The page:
7. Le Bouc Emissaire, René Girard, Livre de Poche, 1982.

  8. Ibid.

  9. Ich bin ein Berliner in Last Days: Stories, p. 98.

  10. Ibid., p. 102.

  11. Ibid., p. 107.

  12. Ibid., p. 100.

  13. Ibid., p. 106.

  14. Ibid., p. 106.

  15. Ibid., p. 101.

  16. Ibid., p. 106.

  17. Ibid., p. 110.

  18. Ibid., p. 110.

  19. Ibid., p. 104.

  20. The Lamb of Abyssalia, p. 232.

  21. Le Bouc Emissaire.

  22. Ich bin ein Berliner, p. 111.

  23. Ibid., p. 112.

  24. Ibid., p. 112.

  25. Ibid., p. 110.

  26. The Wall in Last Days: Stories, p. 237.

  27. Le Concept du Temps, Heidegger, Cahiers de L'Herne.

  28. The Wall, p. 233.

  29. Ibid., p. 234.

  30. La Revue du Cinéma, n° 431, interview de Wim Wenders en français.

  31. Introduction à la Métaphysique, TEL: Gallimard, p. 157. Heidegger.

Višnja Sepcic (essay date 1990)

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Last Updated on May 5, 2015, by eNotes Editorial. Word Count: 4407

SOURCE: Sepcic, Višnja. “Joyce Carol Oates's Remaking of Classic Stories.” Studia Romanica et Anglica 35 (1990): 29-37.

[In the following essay, Sepcic considers three of Oates's short stories as imaginative reworkings of Thomas Mann's Death in Venice, James Joyce's “The Dead,” and Franz Kafka's The Metamorphosis.]

Joyce Carol Oates (born 1938) is a writer of prodigious creative energy. In her massive literary output she has written novels, short stories, poetry, plays and literary criticism, attaining a rare degree of excellence in all these genres. But the short story has remained in the focus of her creative interest all throughout her brilliant literary career. In fact, as many connoisseurs of her work agree, the short story is “a central concern in her work.”1 She has proved a life-long devotion to this form, exploring its possibilities by a variety of techniques. As she herself said: “Radical experimentation, which might be ill-advised in the novel, is well suited for the short story. I like the freedom and promise of the form.”2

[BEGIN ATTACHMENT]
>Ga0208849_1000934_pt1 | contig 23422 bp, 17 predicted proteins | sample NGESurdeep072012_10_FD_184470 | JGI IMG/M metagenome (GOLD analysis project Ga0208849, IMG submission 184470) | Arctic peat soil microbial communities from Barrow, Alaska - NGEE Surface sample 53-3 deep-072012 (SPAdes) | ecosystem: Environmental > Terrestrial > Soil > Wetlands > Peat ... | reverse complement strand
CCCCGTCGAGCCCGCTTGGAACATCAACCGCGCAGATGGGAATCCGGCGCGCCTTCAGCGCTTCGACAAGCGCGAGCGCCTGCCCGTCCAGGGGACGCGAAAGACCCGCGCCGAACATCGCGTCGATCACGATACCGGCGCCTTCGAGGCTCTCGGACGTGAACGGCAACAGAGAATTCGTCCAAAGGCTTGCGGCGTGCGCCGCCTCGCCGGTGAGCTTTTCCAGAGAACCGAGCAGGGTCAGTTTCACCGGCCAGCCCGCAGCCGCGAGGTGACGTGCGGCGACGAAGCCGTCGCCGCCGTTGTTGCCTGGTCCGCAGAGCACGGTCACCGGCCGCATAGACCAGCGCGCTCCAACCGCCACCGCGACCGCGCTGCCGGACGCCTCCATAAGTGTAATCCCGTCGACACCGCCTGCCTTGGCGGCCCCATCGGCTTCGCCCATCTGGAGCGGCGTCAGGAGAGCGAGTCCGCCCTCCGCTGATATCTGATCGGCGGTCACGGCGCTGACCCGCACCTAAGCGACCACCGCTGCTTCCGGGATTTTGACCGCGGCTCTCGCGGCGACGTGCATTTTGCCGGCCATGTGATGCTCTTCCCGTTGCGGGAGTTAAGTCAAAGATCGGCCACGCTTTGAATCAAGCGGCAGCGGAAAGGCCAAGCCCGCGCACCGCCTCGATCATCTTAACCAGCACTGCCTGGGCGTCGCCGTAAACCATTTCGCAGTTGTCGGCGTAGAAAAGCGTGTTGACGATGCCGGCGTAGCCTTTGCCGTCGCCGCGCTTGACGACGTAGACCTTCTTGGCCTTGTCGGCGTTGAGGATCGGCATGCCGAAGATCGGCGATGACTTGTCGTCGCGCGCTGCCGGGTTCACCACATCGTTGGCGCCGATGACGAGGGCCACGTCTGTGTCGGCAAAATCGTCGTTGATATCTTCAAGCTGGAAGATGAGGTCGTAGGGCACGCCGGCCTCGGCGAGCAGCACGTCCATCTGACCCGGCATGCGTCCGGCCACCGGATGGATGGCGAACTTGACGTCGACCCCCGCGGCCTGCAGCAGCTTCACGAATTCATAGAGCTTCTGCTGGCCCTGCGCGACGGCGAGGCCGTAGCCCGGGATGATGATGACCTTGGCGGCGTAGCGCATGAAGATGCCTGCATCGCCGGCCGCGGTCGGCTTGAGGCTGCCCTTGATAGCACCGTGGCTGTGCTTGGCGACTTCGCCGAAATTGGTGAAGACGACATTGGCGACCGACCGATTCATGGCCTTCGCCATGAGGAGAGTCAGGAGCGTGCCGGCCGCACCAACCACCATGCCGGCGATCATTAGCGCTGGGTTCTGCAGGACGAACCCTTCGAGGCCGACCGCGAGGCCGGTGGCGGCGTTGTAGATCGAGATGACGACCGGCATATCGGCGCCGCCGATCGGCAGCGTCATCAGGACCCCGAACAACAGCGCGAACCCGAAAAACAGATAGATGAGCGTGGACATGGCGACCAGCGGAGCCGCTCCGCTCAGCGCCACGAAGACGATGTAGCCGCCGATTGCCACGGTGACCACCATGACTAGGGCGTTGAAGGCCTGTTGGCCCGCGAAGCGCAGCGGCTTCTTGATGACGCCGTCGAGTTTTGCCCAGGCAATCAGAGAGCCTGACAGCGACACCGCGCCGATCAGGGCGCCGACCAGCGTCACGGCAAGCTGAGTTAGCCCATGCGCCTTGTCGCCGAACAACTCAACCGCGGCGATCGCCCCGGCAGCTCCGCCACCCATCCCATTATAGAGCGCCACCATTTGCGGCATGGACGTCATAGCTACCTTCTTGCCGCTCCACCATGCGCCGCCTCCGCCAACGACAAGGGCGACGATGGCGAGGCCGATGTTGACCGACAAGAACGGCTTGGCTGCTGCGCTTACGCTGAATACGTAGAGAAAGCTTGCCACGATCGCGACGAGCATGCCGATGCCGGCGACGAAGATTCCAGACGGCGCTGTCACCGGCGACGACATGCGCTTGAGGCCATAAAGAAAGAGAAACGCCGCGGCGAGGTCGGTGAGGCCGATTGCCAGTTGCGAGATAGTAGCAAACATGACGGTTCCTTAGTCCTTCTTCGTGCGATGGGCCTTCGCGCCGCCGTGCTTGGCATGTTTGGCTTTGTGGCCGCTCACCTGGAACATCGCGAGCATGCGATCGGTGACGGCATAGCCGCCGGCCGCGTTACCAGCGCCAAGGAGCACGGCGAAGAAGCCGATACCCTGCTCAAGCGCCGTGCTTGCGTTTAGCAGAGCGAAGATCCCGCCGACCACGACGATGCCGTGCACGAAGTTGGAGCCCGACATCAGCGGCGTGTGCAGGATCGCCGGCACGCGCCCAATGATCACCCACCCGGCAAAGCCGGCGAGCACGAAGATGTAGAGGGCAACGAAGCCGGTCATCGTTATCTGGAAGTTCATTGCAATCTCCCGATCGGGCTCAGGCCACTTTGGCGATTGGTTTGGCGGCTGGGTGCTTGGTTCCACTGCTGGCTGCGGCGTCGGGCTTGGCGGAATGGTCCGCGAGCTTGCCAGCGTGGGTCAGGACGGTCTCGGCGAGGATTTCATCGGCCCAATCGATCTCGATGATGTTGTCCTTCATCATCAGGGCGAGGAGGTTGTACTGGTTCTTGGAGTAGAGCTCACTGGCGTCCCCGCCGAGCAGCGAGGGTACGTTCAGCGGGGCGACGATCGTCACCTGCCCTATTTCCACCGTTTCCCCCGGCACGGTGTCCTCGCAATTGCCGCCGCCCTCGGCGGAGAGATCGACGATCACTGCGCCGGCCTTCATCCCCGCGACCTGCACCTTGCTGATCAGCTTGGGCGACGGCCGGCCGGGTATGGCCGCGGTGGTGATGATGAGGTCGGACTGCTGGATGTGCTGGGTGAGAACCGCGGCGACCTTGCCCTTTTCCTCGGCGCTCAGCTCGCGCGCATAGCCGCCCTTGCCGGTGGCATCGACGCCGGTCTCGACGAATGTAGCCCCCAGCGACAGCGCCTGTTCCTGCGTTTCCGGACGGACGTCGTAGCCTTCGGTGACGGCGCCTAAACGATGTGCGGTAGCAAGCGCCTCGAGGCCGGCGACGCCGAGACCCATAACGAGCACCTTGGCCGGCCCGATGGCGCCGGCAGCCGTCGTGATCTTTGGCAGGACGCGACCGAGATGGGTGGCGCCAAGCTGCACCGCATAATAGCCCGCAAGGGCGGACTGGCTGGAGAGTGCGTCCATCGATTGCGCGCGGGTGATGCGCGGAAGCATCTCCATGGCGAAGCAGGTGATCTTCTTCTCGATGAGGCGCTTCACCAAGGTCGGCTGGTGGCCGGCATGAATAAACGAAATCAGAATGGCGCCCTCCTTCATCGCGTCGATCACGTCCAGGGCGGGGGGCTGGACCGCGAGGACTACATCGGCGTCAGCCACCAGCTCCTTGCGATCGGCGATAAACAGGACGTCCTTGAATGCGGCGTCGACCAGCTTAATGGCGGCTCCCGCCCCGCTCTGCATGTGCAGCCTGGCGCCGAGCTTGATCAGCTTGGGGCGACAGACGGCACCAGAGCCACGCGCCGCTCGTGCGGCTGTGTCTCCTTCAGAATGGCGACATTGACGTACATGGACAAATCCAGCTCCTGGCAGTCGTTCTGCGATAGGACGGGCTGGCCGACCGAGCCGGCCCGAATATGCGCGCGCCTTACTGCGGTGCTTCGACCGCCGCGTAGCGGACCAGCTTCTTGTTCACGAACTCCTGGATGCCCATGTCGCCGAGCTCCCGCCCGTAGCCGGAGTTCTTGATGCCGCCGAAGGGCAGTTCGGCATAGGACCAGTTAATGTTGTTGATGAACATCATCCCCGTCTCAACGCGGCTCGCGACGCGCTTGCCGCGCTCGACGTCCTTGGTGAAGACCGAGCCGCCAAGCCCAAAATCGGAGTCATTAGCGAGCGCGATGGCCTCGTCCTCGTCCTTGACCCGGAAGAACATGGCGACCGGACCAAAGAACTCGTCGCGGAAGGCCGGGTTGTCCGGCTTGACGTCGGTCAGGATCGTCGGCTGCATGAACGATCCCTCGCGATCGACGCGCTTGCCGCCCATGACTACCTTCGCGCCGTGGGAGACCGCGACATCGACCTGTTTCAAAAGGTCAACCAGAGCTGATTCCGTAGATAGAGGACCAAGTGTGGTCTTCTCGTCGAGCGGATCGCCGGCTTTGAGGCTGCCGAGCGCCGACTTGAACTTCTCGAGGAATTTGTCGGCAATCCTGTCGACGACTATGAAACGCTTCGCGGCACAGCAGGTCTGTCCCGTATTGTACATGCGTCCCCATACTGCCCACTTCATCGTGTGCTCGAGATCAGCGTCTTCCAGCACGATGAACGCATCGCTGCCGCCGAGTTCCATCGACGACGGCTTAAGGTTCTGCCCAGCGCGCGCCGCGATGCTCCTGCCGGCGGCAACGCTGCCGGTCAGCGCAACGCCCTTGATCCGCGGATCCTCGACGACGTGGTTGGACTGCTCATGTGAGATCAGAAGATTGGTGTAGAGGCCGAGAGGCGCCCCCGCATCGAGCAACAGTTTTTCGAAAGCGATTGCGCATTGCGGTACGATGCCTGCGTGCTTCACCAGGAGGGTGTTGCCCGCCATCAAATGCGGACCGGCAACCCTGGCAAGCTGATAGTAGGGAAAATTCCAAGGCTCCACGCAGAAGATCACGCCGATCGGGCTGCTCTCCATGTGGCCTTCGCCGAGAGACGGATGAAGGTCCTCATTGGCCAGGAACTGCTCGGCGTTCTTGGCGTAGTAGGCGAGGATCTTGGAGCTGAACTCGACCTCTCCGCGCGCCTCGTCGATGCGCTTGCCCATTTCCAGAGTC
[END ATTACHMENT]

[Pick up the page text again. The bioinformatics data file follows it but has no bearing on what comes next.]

In her collection of short stories Marriages and Infidelities3 there appears a group of short stories which represent her programmatic remodelling of the great classic texts such as Thomas Mann's Death in Venice, Kafka's Metamorphosis, Joyce's “The Dead,” Chekhov's “The Lady with the Pet Dog” and Thoreau's Where I Lived and What I Lived For. About these short stories she said the following in the interview she gave to Joe David Bellamy:

“These stories are meant to be autonomous stories, yet they are also testaments of my love and extreme devotion to these other writers; I imagine a kind of spiritual “marriage” between myself and them, or let's say our “daimons” in the Yeatsean sense—exactly in the Yeatsean sense, which is so exasperating and irrational!”4

These stories represent a highly interesting case of intertext. As Laurent Jenny says, in intertextual citation “the semantic relaunching takes place whenever the element is placed in a new context.” He argues that: “In general, the new context seeks to subdue the borrowed text to its own requirements. Either this intention remains hidden, and then the intertextual reworking amounts to a “paint job” whose effectiveness depends on how skillfully the borrowed text is adapted, or else the new context proclaims its critical rewriting and gives a demonstration of how a text is reworked.”.5